Both statements combined. we get that 110 students get atleast one pencil. and 60 students get atleast two pencils. Refer to the diagram below

Attachment:

set.jpg [ 17.47 KiB | Viewed 1817 times ]

So the number of students who got exactly one pencil is the middle portion. ie 110 - 60 = 50. So the answer is C

Re: if each student gets at least one pencil in the exam hall [#permalink]

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11 Aug 2013, 12:25

thutran wrote:

x: Number of students get at least 1 pencil a: Number of students get exactly 1 pencil b: Number of students get more than 1 pencil x= a + b

to find the probability that a student gets exactly one pencil, we need to know the number of student get exactly 1 pencil and the number of student get at least 1 pencil. 1. 110 students are expected to get at least one pencil: x=a + b = 110 --> insufficient

2. 60 students are expected to get at least two pencils or the number of student get more than 1 pencil b = 60 --> insufficient.

(1) + (2): we have: x = a + b = 110 and b = 60 => a=50

The probability that a student gets exactly 1 pencil is: 50/110 = 5/11 --> sufficient

The answer is C

1.

yes......... pretty good work ............. really good work
_________________

Re: if each student gets at least one pencil in the exam hall [#permalink]

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11 Aug 2013, 12:26

clearwater wrote:

Asifpirlo wrote:

if each student gets at least one pencil in the exam hall, what is the probability that a student gets exactly one pencil in the exam hall? (1) 110 students are expected to get at least one pencil (2) 60 students are expected to get at least two pencils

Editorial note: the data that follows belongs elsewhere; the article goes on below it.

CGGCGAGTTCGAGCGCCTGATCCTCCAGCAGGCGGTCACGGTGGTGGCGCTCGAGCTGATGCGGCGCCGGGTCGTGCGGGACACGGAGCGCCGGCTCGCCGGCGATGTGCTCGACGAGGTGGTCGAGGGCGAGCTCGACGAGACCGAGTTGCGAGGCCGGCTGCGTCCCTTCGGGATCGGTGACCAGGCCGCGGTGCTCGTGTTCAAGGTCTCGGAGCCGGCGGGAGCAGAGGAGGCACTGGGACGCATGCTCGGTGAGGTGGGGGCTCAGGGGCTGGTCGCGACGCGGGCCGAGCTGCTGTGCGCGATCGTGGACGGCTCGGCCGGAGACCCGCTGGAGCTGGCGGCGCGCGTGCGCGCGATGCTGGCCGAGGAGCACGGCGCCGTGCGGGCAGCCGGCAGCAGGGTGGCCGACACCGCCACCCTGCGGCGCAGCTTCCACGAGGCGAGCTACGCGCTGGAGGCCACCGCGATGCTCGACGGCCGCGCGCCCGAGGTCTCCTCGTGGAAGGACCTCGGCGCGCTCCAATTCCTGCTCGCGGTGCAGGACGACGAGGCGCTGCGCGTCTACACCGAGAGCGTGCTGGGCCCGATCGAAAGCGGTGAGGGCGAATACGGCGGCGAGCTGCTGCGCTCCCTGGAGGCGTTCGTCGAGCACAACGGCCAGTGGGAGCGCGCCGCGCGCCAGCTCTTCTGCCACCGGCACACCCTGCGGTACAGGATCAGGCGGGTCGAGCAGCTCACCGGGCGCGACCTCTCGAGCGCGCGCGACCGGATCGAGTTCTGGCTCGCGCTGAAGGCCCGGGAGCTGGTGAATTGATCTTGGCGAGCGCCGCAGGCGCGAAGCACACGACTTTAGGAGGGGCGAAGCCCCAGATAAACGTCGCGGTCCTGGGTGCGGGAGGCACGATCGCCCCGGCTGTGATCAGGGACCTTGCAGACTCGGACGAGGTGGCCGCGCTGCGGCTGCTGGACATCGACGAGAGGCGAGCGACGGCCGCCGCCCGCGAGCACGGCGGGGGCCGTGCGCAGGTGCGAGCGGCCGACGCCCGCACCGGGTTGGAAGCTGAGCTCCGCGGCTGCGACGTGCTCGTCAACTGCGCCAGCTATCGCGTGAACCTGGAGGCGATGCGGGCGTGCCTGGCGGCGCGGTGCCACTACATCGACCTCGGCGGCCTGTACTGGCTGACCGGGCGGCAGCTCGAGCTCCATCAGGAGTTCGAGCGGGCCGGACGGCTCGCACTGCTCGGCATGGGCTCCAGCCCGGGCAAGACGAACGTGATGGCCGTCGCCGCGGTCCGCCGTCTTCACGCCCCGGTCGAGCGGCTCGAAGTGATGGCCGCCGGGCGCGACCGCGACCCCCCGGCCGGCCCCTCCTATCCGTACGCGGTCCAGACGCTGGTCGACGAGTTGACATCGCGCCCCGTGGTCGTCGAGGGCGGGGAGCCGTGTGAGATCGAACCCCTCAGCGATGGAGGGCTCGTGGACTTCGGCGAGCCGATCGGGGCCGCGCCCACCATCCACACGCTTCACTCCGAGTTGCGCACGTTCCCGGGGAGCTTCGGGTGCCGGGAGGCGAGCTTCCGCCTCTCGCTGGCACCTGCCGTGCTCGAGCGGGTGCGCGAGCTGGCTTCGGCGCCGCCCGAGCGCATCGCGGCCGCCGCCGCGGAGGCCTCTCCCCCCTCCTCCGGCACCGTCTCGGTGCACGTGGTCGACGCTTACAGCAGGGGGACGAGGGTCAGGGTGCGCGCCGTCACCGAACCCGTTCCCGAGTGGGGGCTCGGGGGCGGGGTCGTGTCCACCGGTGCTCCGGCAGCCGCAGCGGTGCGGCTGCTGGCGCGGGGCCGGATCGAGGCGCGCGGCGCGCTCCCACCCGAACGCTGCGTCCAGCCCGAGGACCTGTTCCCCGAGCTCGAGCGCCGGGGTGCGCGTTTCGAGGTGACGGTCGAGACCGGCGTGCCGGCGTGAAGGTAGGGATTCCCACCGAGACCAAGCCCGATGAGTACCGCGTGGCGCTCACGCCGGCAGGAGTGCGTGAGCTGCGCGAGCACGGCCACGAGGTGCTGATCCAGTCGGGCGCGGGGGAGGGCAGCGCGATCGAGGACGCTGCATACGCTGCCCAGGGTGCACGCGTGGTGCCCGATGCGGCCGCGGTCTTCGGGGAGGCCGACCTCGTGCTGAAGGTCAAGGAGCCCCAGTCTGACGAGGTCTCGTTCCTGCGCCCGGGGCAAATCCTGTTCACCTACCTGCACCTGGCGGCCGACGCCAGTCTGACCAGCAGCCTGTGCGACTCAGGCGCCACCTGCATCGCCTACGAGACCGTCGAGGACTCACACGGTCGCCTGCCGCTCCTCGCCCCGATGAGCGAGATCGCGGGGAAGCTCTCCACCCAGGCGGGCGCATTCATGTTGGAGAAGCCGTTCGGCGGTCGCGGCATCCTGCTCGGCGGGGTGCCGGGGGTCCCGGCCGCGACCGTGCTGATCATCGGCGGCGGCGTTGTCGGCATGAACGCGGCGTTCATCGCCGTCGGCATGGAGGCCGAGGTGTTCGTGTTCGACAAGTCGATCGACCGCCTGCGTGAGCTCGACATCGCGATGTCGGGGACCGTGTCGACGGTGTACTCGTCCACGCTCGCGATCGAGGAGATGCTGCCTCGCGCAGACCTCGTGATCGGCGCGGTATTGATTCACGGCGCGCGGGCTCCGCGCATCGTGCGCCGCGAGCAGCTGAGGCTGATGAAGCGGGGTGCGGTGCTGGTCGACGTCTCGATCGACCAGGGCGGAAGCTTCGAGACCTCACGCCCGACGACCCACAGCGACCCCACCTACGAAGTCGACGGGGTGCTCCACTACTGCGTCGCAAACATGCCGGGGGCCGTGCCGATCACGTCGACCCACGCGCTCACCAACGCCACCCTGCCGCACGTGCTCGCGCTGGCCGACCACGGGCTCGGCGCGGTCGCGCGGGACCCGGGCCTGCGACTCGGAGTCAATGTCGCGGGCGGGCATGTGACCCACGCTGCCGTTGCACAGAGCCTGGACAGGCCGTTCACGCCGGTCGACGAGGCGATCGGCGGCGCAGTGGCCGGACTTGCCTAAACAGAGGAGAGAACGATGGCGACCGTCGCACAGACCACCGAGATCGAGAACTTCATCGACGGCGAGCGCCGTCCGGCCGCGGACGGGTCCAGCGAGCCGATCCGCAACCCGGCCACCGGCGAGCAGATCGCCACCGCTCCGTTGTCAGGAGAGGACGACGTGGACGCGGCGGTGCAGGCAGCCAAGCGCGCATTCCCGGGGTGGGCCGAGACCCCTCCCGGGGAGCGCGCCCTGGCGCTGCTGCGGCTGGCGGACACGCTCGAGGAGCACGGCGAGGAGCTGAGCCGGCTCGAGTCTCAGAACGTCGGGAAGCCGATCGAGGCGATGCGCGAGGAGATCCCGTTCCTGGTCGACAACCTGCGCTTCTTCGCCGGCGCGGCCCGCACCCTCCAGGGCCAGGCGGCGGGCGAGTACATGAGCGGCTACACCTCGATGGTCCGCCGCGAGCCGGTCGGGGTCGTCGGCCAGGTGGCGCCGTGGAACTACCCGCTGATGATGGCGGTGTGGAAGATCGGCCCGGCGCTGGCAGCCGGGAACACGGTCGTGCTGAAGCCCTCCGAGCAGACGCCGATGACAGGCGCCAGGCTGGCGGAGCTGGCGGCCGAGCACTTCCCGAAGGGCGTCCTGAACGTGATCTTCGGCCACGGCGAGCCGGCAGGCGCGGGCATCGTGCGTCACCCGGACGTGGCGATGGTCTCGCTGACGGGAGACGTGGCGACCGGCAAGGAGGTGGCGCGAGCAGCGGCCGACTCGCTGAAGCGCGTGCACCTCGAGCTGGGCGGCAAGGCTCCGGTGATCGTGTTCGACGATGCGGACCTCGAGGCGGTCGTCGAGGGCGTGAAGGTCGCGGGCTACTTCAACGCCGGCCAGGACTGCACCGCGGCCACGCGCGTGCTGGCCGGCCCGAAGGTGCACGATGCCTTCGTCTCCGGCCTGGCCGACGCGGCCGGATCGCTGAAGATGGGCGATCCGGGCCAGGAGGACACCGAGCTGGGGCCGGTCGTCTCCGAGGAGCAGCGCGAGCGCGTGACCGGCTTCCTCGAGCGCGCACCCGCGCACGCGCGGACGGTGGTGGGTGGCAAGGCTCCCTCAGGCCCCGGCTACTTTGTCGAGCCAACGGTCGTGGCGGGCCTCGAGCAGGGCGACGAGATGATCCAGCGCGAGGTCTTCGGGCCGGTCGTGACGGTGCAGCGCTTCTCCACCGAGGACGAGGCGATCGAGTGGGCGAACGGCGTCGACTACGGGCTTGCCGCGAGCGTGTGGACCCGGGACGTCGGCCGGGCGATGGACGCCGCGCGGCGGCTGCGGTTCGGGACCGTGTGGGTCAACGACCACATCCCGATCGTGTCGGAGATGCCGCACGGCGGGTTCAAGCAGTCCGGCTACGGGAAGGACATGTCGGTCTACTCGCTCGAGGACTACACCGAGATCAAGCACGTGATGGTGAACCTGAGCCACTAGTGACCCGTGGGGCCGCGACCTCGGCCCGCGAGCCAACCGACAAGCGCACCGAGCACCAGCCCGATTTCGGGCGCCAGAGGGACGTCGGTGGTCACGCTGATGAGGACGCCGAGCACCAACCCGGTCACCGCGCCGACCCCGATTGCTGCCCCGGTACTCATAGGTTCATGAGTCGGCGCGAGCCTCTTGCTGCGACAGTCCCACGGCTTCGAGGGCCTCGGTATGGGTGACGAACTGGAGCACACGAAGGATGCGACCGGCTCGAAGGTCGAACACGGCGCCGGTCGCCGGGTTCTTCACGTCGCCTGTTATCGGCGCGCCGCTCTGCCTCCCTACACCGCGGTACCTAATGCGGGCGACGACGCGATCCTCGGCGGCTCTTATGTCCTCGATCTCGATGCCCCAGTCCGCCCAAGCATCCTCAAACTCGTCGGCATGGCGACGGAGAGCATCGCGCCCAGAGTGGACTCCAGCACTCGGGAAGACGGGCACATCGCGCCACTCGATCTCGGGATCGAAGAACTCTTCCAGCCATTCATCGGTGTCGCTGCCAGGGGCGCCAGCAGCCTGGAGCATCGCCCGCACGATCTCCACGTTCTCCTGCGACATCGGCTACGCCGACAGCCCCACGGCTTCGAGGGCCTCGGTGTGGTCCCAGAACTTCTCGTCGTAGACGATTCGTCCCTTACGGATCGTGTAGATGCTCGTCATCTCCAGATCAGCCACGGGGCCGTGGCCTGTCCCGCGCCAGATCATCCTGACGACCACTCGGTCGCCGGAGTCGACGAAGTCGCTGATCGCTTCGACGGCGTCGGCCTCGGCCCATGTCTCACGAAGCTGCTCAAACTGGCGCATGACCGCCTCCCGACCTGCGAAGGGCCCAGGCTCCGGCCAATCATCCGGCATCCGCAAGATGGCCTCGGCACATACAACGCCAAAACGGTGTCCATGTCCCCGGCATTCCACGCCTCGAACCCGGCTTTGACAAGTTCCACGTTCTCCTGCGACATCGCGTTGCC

st1 implies there are 110 students in the exam hall and everyone of them will get exactly one pencil. but its not sufficient. st2 tells, 60 students are expected to get at least two pencils. this not sufficient alone. Now from both statements, 110 = exactly one + more than one or 110 = exactly one + 60 or, exactly one = 50 . so the probability of getting exactly one = 50/110 = 5/11 , so Answer (C)

Each student gets one pencil . and 110 students got one pencil. There are 110 students in the exam hall.

Statement A:- 110 students gets atleast one pencil in the exam hall. With this we can only get the number of students in the exam hall.But not the number of students who got exactly one pencil. So A and D are out

Statement B:- 60 students are expected to get atleast two pencils in the exam hall. With this statement ALONE we will not be able to get the number of students who got exactly two pencils in the exam hall. So B is out.

Both statements combined. we get that 110 students get atleast one pencil. and 60 students get atleast two pencils. Refer to the diagram below

Attachment:

set.jpg

So the number of students who got exactly one pencil is the middle portion. ie 110 - 60 = 50. So the answer is C

yes......... pretty good work ............. really good work especially the diagram
_________________

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31 Aug 2013, 23:56

how does the fact that there may be other students that have three or more pencils effect the probability? Seems that more information is needed, thus E seems appropriate.

Re: If each student gets at least one pencil in the exam hall, w [#permalink]

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29 Jul 2016, 01:04